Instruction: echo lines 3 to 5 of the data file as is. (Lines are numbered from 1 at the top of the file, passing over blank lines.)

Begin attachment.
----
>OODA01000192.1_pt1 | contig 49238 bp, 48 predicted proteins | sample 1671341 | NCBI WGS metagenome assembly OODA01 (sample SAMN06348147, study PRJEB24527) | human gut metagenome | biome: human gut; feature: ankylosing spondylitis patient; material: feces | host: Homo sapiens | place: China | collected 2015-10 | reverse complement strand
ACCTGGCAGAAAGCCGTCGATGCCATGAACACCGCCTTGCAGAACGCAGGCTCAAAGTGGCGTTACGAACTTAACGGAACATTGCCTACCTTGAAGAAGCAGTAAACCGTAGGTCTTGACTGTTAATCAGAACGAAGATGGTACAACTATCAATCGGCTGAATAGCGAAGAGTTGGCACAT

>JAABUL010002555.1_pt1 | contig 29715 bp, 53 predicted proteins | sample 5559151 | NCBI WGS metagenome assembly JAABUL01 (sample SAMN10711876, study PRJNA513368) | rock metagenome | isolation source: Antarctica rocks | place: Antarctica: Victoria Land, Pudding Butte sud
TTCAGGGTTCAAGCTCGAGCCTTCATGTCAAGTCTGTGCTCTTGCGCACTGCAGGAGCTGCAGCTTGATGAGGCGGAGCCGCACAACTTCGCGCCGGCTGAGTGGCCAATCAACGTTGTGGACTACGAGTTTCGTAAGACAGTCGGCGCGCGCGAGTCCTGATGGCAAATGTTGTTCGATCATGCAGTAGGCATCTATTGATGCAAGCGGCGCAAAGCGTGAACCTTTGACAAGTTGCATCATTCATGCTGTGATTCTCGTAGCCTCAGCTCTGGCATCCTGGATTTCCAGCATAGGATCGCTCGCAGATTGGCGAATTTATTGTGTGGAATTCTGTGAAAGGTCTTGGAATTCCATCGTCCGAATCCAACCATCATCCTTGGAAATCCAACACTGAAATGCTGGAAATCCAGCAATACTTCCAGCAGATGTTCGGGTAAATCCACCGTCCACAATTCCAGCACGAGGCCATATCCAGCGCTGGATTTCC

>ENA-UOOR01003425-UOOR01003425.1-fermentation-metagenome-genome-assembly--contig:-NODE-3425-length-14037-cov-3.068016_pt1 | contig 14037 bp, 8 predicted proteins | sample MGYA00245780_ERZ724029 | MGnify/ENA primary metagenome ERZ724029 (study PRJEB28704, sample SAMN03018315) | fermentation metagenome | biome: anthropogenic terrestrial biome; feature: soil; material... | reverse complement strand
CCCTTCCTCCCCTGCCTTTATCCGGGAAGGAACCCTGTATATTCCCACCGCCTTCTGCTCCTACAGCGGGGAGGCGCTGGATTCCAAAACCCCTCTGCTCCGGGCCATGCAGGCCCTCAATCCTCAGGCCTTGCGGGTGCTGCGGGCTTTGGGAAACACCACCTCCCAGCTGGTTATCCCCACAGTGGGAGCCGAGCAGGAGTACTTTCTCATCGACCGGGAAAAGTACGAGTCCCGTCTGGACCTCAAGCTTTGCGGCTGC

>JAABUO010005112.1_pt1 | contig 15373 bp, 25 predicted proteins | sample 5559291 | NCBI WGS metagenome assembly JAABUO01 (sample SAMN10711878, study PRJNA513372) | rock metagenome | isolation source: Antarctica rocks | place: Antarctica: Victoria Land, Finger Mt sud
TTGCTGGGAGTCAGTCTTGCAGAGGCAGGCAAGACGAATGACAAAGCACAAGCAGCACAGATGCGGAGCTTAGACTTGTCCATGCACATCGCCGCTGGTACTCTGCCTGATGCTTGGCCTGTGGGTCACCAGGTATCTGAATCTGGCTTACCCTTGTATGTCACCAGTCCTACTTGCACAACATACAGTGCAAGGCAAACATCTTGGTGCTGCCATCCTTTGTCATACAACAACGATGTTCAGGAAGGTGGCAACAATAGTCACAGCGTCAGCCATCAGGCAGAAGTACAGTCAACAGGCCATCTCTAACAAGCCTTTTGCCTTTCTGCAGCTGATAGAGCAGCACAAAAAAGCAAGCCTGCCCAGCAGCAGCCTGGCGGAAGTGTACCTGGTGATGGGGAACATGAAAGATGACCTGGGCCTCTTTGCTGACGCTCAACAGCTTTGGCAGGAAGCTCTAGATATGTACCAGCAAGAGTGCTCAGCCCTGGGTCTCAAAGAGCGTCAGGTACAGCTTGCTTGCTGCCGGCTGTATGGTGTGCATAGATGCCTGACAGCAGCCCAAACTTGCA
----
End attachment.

>JAABUL010002555.1_pt1 | contig 29715 bp, 53 predicted proteins | sample 5559151 | NCBI WGS metagenome assembly JAABUL01 (sample SAMN10711876, study PRJNA513368) | rock metagenome | isolation source: Antarctica rocks | place: Antarctica: Victoria Land, Pudding Butte sud
TTCAGGGTTCAAGCTCGAGCCTTCATGTCAAGTCTGTGCTCTTGCGCACTGCAGGAGCTGCAGCTTGATGAGGCGGAGCCGCACAACTTCGCGCCGGCTGAGTGGCCAATCAACGTTGTGGACTACGAGTTTCGTAAGACAGTCGGCGCGCGCGAGTCCTGATGGCAAATGTTGTTCGATCATGCAGTAGGCATCTATTGATGCAAGCGGCGCAAAGCGTGAACCTTTGACAAGTTGCATCATTCATGCTGTGATTCTCGTAGCCTCAGCTCTGGCATCCTGGATTTCCAGCATAGGATCGCTCGCAGATTGGCGAATTTATTGTGTGGAATTCTGTGAAAGGTCTTGGAATTCCATCGTCCGAATCCAACCATCATCCTTGGAAATCCAACACTGAAATGCTGGAAATCCAGCAATACTTCCAGCAGATGTTCGGGTAAATCCACCGTCCACAATTCCAGCACGAGGCCATATCCAGCGCTGGATTTCC

>ENA-UOOR01003425-UOOR01003425.1-fermentation-metagenome-genome-assembly--contig:-NODE-3425-length-14037-cov-3.068016_pt1 | contig 14037 bp, 8 predicted proteins | sample MGYA00245780_ERZ724029 | MGnify/ENA primary metagenome ERZ724029 (study PRJEB28704, sample SAMN03018315) | fermentation metagenome | biome: anthropogenic terrestrial biome; feature: soil; material... | reverse complement strand